SadSM Mon 28-Aug-17 22:18:40

Thanks Wdigin

What do I do on the odd occasion I get up in the morning with her and DP stays in bed for a bit? Or do I just not get up with her on my own any more until we have a better relationship?

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StarlightExpress5 Mon 28-Aug-17 22:22:54

Leave your partner to get up with her. Try to do some fun stuff with her, praise good behaviour and try and ignore the bad behaviour, I know it's not always easy to do this, but it's a start. If she has any specific interests then engage with her in these.

Bananasinpyjamas11 Tue 29-Aug-17 00:39:09

I think the way you describe your relationship is as if it isn't an adult child one, that you got on with her great 'for a 4 year old' and then it went downhill because of your mental health partly. It's like you haven't drawn the line between you as adult and her as basically a dependent and not in control of her situation. If she is scared of you and only 6 that's pretty bad.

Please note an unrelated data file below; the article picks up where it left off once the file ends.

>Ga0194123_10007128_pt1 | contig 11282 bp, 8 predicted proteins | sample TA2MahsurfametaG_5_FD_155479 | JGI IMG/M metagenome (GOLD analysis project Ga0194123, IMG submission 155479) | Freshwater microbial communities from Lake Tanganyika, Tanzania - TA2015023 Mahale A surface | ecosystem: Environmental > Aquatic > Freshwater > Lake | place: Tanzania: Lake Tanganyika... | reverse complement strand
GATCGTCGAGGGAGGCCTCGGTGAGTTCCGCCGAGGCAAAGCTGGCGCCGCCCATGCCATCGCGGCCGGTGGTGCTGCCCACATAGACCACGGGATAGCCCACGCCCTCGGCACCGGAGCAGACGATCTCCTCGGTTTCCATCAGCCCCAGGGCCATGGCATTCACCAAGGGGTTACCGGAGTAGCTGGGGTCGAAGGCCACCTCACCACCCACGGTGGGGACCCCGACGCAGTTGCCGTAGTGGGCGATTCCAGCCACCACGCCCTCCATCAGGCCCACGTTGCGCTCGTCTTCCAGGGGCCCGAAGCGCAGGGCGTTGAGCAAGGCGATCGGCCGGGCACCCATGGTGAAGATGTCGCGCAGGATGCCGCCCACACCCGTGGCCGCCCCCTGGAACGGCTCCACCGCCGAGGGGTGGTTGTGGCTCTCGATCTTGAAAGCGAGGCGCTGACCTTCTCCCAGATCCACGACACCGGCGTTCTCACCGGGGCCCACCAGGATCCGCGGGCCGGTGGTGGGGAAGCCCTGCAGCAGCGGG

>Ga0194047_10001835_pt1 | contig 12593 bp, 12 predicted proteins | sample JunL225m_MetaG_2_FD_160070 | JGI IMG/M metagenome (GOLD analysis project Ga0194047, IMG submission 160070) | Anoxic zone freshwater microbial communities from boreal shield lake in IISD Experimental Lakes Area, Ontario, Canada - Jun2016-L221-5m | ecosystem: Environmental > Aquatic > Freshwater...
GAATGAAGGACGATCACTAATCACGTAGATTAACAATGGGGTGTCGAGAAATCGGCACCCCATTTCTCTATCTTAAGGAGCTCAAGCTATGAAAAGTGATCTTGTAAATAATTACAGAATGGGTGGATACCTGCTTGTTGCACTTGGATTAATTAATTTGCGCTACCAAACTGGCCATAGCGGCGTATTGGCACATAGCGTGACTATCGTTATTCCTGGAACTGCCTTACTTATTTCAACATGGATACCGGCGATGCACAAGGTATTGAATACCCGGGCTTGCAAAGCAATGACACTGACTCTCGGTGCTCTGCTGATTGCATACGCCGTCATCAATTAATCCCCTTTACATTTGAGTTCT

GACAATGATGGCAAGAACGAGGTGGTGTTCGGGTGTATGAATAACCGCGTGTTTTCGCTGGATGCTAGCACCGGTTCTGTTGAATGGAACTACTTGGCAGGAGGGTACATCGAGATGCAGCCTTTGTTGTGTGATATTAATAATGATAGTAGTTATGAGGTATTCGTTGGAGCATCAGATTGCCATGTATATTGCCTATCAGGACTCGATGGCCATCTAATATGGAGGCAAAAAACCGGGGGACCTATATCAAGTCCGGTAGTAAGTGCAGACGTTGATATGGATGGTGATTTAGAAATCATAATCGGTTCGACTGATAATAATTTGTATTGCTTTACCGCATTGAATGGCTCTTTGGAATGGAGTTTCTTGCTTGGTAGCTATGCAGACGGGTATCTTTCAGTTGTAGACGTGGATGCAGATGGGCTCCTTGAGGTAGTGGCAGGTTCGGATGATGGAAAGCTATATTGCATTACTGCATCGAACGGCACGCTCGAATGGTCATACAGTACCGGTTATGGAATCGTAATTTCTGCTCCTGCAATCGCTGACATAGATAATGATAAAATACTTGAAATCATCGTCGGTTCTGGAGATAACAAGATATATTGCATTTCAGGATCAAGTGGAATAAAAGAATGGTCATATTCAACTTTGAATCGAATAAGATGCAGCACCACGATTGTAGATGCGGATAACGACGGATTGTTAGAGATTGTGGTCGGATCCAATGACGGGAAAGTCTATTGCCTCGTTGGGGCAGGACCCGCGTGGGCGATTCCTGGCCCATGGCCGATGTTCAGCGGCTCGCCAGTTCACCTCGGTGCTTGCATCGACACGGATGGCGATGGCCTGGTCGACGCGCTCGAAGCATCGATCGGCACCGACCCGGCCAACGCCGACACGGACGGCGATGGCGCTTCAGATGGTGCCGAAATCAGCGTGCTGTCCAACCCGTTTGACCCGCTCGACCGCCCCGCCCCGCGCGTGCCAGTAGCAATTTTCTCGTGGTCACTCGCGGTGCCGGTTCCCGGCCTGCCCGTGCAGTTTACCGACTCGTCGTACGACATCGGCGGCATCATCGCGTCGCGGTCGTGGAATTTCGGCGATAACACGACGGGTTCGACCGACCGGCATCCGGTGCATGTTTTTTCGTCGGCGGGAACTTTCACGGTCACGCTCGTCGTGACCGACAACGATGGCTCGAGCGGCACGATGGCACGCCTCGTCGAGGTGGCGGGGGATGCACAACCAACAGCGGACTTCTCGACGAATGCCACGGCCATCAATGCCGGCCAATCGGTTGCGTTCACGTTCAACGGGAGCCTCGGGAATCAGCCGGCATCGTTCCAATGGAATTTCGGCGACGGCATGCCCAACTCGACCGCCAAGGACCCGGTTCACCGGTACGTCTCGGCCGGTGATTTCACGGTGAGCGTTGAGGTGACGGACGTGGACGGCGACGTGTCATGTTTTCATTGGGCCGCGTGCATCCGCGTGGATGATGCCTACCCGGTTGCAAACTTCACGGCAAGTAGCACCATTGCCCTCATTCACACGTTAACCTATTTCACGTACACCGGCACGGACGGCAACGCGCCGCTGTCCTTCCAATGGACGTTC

I know parenting and step parenting is tough, and youv'e done the right thing by acknowledging it. Trust has gone if her world is a scary place and if she won't do anything you ask, then basically, don't ask her. Get her Dad to parent first and foremost. Go to parenting classes - some of them are OK (not all). Talk with other parents. Talk to your GP about how to manage your mental health and parenting and see if they suggest anything.

Bring her to something she likes doing for a while, where there are other people around. It is a good way to check yourself by being in the company of strangers with her for a while, it can make you count to ten and hold back.

Tell her that you've done wrong. Tell her it's been really wrong to shout, you are sorry. And tell her that you know it will take a long time for her to believe it but you will not shout at her again. And mean it.

Bananasinpyjamas11 Tue 29-Aug-17 00:42:16